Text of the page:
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Idaho leaders react to invasion of Ukraine

Sen. Jim Risch urges passage of a bill that includes economic sanctions on major Russian banks and $500 million in military financing for Ukraine.

BOISE, Idaho — Idaho's governor and U.S. Senate delegation are condemning the Russian invasion of Ukraine, and expressing support for the Ukrainian people

In a Twitter post on Thursday, Gov. Brad Little said that he is praying for peace.

"Putin's unprovoked attack is an assault on democracy and the values of a free society," Little said. "We must hold Russia accountable for their senseless aggression toward the Ukrainian people."

Sen. Jim Risch (R-Idaho) is currently the ranking Republican member of the Senate Foreign Relations Committee. In a written statement, he called the invasion a "flagrant and premeditated act of war."

"Despite committed efforts to find a diplomatic solution, Putin has violated the border of a sovereign country. No one should be surprised. U.S. agencies have made public the facts to show the world what was coming," Risch said, adding that Putin "has always used force to take what he wants, from the occupation of Abkahzia and South Ossetia in Georgia, to the 2014 invasion of Ukraine, and the military occupation of Belarus. These are not the actions of a proud nation and people, but the actions of a desperate man whose only desire is to sow chaos in order to make himself look strong."

Risch also said Russian President Vladimir Putin should recognize the territorial integrity of Ukraine and "reverse course, immediately."

Sen. Risch is also urging the full U.S. Senate to "immediately" take up and pass legislation called the Never Yielding Europe's Territory Act -- or the "NYET Act." That bill would impose sanctions on major Russian banks, secondary sanctions on banks that continue business with sanctioned Russian banks, and sanctions against "Putin's cronies, enablers and major banks," according to a news release emailed from the Senate Committee on Foreign Relations.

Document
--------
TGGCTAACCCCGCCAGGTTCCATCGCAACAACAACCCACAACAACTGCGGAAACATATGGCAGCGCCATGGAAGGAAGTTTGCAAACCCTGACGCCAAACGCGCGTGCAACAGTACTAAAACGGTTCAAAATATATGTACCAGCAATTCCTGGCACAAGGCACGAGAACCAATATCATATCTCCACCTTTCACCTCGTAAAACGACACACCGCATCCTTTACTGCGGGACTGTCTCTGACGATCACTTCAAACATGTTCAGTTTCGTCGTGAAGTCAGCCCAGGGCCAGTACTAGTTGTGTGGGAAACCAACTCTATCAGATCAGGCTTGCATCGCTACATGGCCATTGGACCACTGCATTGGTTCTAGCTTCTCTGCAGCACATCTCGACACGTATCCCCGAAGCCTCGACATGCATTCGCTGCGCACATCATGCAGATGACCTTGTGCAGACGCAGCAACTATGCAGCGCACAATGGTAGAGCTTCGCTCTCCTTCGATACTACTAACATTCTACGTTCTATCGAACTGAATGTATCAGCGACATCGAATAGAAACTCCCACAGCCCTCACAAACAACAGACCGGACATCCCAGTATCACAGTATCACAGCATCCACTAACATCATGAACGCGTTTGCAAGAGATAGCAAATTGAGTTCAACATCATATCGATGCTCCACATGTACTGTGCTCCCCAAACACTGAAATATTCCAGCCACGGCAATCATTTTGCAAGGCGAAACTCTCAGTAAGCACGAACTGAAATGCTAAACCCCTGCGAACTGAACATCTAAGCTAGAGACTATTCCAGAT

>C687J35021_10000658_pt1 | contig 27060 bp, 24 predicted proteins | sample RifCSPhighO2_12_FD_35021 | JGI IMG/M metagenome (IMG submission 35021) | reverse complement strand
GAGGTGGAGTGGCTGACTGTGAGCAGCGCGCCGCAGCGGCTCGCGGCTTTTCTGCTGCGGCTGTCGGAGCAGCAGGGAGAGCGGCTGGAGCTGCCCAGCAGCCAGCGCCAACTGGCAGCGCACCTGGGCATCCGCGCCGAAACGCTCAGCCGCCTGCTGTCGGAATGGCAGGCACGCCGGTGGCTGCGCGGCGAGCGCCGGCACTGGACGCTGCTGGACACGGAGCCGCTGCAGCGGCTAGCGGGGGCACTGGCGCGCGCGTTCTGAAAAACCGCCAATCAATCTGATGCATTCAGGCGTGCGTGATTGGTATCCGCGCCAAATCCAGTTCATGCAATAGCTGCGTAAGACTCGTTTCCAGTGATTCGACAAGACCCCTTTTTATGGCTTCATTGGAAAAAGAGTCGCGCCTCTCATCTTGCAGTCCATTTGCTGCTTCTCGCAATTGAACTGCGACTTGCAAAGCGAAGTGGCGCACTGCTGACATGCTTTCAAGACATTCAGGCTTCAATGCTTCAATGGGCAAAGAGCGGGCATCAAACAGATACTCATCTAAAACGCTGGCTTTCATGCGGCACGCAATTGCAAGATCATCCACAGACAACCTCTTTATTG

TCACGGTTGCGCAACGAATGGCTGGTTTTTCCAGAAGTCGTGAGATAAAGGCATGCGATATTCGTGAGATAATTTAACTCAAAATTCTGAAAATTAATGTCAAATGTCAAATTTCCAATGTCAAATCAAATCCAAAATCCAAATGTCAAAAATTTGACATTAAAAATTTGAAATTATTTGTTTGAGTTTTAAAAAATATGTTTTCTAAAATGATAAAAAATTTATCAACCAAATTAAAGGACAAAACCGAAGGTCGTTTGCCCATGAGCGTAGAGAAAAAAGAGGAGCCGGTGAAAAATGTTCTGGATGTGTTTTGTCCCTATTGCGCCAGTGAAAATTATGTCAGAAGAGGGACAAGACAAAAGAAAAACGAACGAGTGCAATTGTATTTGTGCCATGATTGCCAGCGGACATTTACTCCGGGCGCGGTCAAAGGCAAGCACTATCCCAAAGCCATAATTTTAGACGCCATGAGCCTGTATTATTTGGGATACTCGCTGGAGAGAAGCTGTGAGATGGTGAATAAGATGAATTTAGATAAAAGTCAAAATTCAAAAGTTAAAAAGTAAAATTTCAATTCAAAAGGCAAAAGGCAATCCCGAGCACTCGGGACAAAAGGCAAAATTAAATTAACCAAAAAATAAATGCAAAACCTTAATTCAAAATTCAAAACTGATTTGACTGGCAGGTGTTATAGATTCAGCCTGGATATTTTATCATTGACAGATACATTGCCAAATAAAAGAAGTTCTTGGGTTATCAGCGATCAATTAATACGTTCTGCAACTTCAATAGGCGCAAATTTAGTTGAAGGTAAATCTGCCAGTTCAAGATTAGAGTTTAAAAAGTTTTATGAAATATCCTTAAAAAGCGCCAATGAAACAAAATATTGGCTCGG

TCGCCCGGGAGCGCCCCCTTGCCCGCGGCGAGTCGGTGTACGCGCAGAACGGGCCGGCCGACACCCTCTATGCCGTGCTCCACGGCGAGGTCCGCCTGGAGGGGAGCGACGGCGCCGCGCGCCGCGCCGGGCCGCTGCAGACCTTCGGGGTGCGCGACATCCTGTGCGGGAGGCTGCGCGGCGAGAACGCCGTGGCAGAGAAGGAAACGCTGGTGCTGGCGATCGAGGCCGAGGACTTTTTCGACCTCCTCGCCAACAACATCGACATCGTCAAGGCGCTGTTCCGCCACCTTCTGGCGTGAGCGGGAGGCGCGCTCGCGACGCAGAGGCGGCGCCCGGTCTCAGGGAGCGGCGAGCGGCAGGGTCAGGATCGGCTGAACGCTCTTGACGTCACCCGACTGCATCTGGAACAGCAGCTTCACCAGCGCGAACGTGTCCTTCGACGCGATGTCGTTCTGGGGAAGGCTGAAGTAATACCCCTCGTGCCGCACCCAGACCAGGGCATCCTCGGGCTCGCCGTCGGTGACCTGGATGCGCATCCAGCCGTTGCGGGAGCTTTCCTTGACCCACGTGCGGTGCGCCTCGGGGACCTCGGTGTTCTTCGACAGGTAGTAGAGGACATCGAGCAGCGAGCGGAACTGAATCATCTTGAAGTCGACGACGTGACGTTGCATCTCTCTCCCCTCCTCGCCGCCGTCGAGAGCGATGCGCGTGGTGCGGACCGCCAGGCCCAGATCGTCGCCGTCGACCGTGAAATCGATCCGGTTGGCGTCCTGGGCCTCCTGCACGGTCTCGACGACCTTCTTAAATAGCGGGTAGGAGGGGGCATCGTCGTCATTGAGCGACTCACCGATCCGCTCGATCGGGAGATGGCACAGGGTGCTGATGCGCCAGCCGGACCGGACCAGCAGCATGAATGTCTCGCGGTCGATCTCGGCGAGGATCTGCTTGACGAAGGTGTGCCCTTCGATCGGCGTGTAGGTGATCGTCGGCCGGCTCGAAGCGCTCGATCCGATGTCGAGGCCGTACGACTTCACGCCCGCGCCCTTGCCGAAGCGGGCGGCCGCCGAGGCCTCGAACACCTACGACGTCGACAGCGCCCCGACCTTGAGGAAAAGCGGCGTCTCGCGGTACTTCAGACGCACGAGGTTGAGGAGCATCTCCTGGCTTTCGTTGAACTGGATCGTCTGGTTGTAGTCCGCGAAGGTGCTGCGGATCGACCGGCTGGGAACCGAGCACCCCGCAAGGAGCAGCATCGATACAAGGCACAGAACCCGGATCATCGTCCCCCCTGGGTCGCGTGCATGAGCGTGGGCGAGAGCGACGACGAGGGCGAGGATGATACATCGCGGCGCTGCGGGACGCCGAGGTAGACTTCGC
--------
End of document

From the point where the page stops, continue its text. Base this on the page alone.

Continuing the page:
Risch said the sanctions in that bill go further than the sanctions President Joe Biden has announced.

"Primary sanctions merely freeze and seize assets. Secondary sanctions do that, plus they stop anybody from doing business with the banks and other financial institutions and other institutions in Russia, and will seize up their economy very quickly," Risch said.

The NYET Act also would provide $500 million in Foreign Military Financing for Ukraine, including $250 million in emergency funding. $100 million of that emergency funding would be for "emergency lethal assistance for critical capabilities like air defense, anti-armor, and anti-ship capabilities." In addition, the legislation would create a new Ukraine Resistance Fund to help Ukraine resist attempts to occupy or subjugate any new territory Russia seizes; authorize a new Lend-Lease authority for Ukraine; and expedite congressional review of arms sales and security assistance to Ukraine.

According to Risch's office, the NYET Act aims to counter Russian malign influence and aggression throughout Europe by doubling funding for U.S. military exercises in Europe; creating a new State Department Foreign Military Financing program for Eastern Europe "to help European allies strengthen their own defensive capabilities and incentivize greater burden-sharing;" boost funding for State Department efforts to counter Russian disinformation, including the Global Engagement Center; and expand broadcasting by Radio Free Europe/Radio Liberty.

The complete text of the NYET Act is available here (PDF document).

In an exclusive interview with KTVB's Joe Parris, Risch said Russia is, "a nuclear-armed country and a superpower. For them to be taking on a tiny country that really can’t defend itself -- this is madness by a madman."

When asked about the possibility of sending Idahoans overseas, Risch said they're avoiding boots on the ground "at all costs."

"Two nuclear powers cannot get into a fight. So we have over recent years, months, and more robustly recent weeks, sent defensive arms to the Ukrainians, who have committed to defend their country. As long as they’re going to defend their country, we’re going to support them in that regard." Risch said. "Obviously they’re no match for a nuclear power or superpower like Russia, but they have said that they are going to resist. If the Russians try to occupy that country, they’re going to have a lot of trouble doing that. As time goes on, I think it will get worse. We’ll see how it plays out."

A statement from Sen. Mike Crapo (R-Idaho) calls for "crushing economic sanctions" against Russia. He also said the U.S. should not put troops on the ground, and added that the U.S. "must continue to provide the lethal militaristic tools and technology necessary for Ukraine to defend itself against this barbaric regime."

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